A Natural History of Language
A wonderful guided tour of language, as sharp and thought-provoking as Steven Pinker's The Language Instinct and as entertaining and Bill Bryson's Mother Tongue.
There can be few subjects of such widespread interest and fascination to anyone who reads as the strange ways of languages. In this wonderfully entertaining and fascinating book, John McWhorter introduces us to 'the natural history of language': from Russonorsk, a creole of Russian and Norwegian once spoken by trading fur trappers to an Australian Aboriginal language which only has three verbs. Witty, brilliant and authoritative, this book is a must for anyone who is interested in language, as sheerly enjoyable as non-fiction gets.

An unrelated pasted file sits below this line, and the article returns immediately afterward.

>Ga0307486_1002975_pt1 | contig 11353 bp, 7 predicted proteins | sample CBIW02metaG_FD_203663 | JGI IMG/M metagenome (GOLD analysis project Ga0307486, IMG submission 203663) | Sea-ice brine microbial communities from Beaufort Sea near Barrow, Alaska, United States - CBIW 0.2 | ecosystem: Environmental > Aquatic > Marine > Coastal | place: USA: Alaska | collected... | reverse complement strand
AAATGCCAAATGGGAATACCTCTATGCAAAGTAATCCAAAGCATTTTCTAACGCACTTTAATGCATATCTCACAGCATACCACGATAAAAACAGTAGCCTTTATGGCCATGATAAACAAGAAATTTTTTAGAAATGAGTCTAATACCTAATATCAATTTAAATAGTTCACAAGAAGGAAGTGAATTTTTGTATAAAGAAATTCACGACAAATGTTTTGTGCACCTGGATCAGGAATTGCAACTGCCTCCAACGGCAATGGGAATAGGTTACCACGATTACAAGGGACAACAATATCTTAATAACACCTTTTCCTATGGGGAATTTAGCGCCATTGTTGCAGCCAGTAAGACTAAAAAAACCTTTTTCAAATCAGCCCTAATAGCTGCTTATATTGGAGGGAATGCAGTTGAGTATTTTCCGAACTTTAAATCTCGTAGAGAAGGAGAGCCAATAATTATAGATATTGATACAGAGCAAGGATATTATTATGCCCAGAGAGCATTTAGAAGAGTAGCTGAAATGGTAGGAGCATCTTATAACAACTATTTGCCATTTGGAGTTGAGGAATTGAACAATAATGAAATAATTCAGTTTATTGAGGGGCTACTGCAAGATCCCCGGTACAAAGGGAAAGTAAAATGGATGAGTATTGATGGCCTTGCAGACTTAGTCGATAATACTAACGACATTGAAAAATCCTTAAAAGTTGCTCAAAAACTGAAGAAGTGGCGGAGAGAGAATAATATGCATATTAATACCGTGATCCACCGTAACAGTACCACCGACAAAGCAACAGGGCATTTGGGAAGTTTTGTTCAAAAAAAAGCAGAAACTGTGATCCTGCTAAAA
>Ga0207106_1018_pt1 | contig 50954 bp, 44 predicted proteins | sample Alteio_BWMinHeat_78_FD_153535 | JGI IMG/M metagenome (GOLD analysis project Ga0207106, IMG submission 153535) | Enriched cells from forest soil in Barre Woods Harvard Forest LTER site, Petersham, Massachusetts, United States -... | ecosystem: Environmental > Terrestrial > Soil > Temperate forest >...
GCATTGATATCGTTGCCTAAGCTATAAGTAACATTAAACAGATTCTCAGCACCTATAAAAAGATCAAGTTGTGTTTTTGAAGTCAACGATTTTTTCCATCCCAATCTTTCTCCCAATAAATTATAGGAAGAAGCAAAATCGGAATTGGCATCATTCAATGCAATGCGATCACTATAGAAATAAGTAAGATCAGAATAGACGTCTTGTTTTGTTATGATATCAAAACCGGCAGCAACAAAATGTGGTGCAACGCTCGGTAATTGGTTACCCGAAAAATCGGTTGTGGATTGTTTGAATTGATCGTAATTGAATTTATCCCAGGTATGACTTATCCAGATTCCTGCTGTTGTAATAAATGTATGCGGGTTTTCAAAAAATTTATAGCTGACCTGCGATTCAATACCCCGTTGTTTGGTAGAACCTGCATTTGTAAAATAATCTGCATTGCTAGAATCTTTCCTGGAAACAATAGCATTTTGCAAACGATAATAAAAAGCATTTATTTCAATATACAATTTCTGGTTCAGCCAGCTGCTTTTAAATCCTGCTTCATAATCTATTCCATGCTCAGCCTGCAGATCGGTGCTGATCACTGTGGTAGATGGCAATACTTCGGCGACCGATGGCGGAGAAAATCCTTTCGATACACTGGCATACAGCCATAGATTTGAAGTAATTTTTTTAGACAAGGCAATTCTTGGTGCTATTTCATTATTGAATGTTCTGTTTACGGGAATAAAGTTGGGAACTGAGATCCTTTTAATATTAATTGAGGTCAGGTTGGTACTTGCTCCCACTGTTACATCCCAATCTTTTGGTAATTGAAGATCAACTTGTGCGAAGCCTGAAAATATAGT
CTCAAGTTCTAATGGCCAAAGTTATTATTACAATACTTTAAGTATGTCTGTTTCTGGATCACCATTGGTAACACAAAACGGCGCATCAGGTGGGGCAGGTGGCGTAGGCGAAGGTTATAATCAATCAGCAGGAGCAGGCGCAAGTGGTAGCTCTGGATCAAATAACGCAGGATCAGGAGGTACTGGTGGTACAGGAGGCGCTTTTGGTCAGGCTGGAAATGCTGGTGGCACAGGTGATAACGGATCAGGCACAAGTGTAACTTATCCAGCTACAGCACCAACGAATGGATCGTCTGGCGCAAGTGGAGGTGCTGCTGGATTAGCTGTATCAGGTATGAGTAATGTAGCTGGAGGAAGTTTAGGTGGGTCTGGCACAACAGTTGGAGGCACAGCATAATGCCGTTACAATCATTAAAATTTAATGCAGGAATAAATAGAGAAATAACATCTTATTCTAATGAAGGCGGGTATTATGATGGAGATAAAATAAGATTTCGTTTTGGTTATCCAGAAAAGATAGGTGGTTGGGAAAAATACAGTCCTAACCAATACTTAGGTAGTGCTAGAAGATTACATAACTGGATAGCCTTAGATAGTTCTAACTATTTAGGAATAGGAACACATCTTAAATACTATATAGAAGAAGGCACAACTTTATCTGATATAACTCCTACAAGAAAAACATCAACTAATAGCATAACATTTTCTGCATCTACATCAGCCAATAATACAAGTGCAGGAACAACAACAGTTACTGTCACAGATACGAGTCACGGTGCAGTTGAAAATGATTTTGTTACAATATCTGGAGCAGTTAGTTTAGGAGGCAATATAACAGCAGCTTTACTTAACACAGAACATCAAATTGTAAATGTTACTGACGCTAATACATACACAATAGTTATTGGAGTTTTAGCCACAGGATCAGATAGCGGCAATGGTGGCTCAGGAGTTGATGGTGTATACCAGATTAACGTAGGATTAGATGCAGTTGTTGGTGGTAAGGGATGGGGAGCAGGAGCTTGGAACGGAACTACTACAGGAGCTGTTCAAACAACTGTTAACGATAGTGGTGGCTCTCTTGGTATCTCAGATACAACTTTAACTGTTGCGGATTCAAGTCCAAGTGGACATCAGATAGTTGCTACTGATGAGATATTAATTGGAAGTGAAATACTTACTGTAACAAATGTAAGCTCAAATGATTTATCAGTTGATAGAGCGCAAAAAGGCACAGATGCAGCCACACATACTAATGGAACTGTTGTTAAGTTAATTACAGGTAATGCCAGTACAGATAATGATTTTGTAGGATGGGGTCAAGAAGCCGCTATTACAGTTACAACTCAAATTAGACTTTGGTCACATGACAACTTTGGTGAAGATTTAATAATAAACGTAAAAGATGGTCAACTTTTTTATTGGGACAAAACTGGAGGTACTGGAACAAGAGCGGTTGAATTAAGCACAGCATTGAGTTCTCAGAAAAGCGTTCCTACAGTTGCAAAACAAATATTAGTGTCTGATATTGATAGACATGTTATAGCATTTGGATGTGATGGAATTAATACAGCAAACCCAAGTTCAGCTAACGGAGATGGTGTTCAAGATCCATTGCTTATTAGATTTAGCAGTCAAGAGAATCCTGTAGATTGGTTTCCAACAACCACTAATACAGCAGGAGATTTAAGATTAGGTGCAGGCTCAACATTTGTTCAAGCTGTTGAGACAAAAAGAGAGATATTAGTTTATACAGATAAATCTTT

“'McWhorter relishes the world of pidgins, Creoles, dialects and slang... His enthusiasm is infectious'”
“'A frisky observer of the linguistic scene'”
Keith Waterhouse in the Daily Mail
“'The breathless tour of linguistic oddities from around the globe has its own empirical delight... McWhorter is a kind of linguistic David Attenborough... The fascination is in his detail, the sheer case-by-case weirdness of languages'”